Sunday, March 29, 2009

Book Review: Triumph & Defeat: The Vicksburg Campaign, Vol. 2

Triumph & Defeat: The Vicksburg Campaign, Vol.2
By Terrence J. Winschel

Have you ever said to yourself, “I’ll just eat one potato chip,” and twenty minutes later you look down and to your shock and horror you discover you’ve devoured the whole bag and still craving for more? Such was my feeling when I finished reading Terrence J. Winschel’s “Triumph & Defeat: The Vicksburg Campaign.” Thankfully Mr. Winschel has provided an additional tome, “Triumph & Defeat: The Vicksburg Campaign, Vol. 2” to satiate my apatite.

Mr. Winschel, Chief Historian at the Vicksburg National Military Park, has again written a slim volume of ten stand alone essays on the Campaign for Vicksburg, its siege and the aftermath of its surrender. His essays are well researched, written in a simple and easily understood style, and seasoned with illustrations, maps and photographs. He never talks down to his audience and his essays can be read and savored by the Civil War historian and novice alike.

Using the successful recipe of his first book, each of the essays in his second tome again approach its subject from a number of different perspectives. There is something in Mr. Winschel’s book to satisfy the pallet of every connoisseur of the Vicksburg Campaign and Siege.

The first three essays cover Grant’s crossing of the Mississippi River, and his overland campaign around Vicksburg to approach the city from the east, including the battles leading up to the siege. The Fourth essay reevaluates the relationship between Ulysses S. Grant & John A. McClernand, and the reasons for the latter’s controversial dismissal. In his next essay the author explores the trials and tribulations of the “Brown Water Navy” as he relates the saga of the federal Gunboat Cincinnati. Mr. Winschel next takes us inside the besieged city of Vicksburg in “The Lords of Vicksburg” to give us a taste of civilian life during the siege. He follows up with two essays covering Joseph E. Johnston’s botched efforts to come to Vicksburg’s aid the Siege of Jackson, Mississippi. The ninth, and most significant essay of both Mr. Winschel’s volumes, outlines why Vicksburg was so important to the war efforts of both the Union and Confederate governments and their armies. And finally the last essay on the menu concerns the efforts of Stephen D. Lee and others in the formation of the Vicksburg National Military Park.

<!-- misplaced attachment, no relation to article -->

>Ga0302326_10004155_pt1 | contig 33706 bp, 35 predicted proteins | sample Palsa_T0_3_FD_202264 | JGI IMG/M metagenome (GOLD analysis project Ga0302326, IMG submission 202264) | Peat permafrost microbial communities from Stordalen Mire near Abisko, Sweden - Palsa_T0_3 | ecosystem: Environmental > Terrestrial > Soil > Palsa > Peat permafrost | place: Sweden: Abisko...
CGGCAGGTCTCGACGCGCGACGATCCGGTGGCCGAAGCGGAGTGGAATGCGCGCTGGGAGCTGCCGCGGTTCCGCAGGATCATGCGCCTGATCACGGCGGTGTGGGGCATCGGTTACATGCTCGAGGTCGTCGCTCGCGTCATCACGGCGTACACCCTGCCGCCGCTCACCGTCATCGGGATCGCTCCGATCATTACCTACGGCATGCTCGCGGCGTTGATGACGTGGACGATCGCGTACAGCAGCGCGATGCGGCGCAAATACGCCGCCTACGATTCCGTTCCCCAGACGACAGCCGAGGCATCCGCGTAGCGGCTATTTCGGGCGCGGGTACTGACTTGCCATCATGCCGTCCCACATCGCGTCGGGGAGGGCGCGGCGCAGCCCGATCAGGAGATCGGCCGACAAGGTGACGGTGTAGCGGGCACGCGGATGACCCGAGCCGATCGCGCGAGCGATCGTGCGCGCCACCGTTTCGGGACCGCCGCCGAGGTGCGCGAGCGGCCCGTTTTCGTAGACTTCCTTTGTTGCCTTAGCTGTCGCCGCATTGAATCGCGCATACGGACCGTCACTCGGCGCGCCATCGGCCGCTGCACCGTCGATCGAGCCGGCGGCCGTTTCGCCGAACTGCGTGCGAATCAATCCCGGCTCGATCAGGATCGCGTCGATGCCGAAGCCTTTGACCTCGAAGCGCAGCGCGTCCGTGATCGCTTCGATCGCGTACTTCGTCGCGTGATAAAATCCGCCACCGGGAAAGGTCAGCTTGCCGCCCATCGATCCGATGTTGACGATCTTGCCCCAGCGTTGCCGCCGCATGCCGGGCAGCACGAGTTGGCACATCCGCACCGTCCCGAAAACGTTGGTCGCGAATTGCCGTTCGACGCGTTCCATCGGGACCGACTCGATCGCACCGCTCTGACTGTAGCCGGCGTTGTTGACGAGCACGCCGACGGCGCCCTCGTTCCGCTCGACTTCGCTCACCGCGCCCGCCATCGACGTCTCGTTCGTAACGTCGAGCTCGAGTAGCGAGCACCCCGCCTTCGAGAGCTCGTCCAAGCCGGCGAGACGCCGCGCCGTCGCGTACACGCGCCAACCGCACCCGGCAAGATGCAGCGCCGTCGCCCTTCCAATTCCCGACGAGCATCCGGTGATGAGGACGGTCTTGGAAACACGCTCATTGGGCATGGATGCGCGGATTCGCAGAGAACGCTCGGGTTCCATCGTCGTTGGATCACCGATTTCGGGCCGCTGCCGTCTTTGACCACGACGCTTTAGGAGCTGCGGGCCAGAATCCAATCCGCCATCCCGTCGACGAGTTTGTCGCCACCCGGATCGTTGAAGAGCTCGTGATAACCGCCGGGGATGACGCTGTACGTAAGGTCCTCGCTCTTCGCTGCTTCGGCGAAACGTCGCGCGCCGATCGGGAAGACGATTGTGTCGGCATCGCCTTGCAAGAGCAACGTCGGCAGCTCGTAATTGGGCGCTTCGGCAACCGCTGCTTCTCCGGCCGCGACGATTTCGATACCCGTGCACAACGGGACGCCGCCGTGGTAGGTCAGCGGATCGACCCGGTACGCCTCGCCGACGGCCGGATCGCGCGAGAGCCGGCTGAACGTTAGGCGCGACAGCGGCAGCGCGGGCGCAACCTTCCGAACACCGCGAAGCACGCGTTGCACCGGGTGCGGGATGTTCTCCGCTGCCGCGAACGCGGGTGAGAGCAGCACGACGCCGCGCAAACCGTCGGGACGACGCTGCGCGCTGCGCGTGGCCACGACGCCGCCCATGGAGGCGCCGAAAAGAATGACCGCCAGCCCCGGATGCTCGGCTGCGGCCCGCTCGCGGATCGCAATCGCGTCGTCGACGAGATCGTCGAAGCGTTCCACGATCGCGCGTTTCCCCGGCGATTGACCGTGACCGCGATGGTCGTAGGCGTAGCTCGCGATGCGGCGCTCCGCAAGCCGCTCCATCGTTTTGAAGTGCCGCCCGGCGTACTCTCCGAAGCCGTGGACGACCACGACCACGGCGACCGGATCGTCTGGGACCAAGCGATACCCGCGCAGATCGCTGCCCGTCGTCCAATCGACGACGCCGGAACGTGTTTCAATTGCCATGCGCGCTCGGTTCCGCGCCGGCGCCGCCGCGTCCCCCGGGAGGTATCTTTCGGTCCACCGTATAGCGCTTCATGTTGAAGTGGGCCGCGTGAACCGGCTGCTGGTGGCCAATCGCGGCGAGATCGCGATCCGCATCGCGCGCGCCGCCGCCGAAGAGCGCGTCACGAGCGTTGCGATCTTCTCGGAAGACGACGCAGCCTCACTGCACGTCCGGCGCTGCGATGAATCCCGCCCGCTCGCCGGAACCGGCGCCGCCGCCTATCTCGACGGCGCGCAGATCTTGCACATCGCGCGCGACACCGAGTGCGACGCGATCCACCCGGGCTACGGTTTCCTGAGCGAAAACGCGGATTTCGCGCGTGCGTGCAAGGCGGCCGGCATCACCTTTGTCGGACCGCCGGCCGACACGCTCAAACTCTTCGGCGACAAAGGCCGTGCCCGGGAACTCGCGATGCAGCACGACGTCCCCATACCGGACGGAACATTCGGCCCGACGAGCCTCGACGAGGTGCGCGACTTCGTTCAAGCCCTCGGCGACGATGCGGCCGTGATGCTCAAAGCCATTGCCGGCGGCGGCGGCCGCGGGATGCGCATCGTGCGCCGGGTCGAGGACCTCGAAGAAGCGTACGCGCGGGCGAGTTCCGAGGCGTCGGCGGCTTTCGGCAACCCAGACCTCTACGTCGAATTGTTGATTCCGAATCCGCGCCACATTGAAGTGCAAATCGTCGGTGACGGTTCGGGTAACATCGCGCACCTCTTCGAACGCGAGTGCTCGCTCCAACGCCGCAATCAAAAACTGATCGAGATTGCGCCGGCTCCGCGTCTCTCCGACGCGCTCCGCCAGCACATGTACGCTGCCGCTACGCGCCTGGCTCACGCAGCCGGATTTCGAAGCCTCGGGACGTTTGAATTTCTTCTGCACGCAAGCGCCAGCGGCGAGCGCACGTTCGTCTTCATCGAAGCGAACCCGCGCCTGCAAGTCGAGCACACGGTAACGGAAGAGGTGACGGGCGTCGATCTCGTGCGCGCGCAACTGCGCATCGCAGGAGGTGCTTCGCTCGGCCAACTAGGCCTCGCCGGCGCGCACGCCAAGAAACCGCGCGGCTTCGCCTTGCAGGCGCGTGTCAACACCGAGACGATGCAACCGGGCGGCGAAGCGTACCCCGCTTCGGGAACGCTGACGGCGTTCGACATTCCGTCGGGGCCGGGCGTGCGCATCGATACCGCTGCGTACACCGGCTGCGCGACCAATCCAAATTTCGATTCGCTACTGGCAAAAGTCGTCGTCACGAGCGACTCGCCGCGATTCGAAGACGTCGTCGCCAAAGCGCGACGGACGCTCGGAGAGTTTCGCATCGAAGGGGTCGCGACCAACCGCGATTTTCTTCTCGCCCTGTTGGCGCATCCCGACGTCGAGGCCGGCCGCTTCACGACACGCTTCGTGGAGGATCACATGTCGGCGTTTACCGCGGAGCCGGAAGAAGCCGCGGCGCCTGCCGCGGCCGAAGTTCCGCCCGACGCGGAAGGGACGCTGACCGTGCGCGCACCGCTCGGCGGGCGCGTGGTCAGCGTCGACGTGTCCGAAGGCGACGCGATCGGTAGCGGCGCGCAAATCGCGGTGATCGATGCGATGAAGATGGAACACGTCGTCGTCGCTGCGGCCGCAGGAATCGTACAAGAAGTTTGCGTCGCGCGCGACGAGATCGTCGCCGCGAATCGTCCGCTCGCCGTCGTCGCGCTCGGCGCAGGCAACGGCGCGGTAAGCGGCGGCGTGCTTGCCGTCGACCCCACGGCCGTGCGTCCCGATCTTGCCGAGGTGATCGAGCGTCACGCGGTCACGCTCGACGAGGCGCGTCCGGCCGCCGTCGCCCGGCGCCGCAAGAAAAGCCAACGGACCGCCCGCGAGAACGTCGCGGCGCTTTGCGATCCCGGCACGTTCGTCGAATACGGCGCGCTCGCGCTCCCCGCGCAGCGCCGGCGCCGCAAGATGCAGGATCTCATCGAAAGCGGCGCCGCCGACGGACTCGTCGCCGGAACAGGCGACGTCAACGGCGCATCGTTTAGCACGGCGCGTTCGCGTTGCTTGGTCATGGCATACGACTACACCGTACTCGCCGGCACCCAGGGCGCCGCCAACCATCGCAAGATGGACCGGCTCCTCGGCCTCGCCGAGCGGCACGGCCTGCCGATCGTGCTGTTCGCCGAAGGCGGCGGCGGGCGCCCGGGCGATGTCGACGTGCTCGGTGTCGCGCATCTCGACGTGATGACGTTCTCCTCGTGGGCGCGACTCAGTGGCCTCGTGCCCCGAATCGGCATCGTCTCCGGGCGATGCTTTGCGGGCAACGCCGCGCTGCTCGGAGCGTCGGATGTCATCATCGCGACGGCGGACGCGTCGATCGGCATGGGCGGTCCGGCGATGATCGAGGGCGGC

But that’s not all, Mr. Winschel, in a hat tip to Michael Shaara’s “The Killer Angels,” has also provided an epilogue, detailing what happened to the various people highlighted in his essays.

Terrence J. Winschel in the two volumes of “Triumph & Defeat: The Vicksburg Campaign,” has given his readers more than just a tantalizing appetizer of the campaign for Vicksburg, its siege and the aftermath of its surrender. He has provided an entrĂ©e as well, that satiates his reader’s hunger for knowledge of his subject, but still has left them enough room to be able to eat their desert.

ISBN 1-932714-21-9, Savas Beatie LLC, © 2006, Hardcover, 221 pages, Maps, Photographs and Illustrations, End Notes, Bibliography & Index, $29.95

2 comments:

Tammy@savasbeatie said...

Thank you for your review. Copies of the book are available with signed book plates.
Here is the link to the book on our website:
http://www.savasbeatie.com/results.html
We appreciate your interest.
Tammy Hall
Savas Beatie LLC

Jim Miller said...

You're very welcome Tammy. It's always a pleasure to read & review a Savas Beatie book!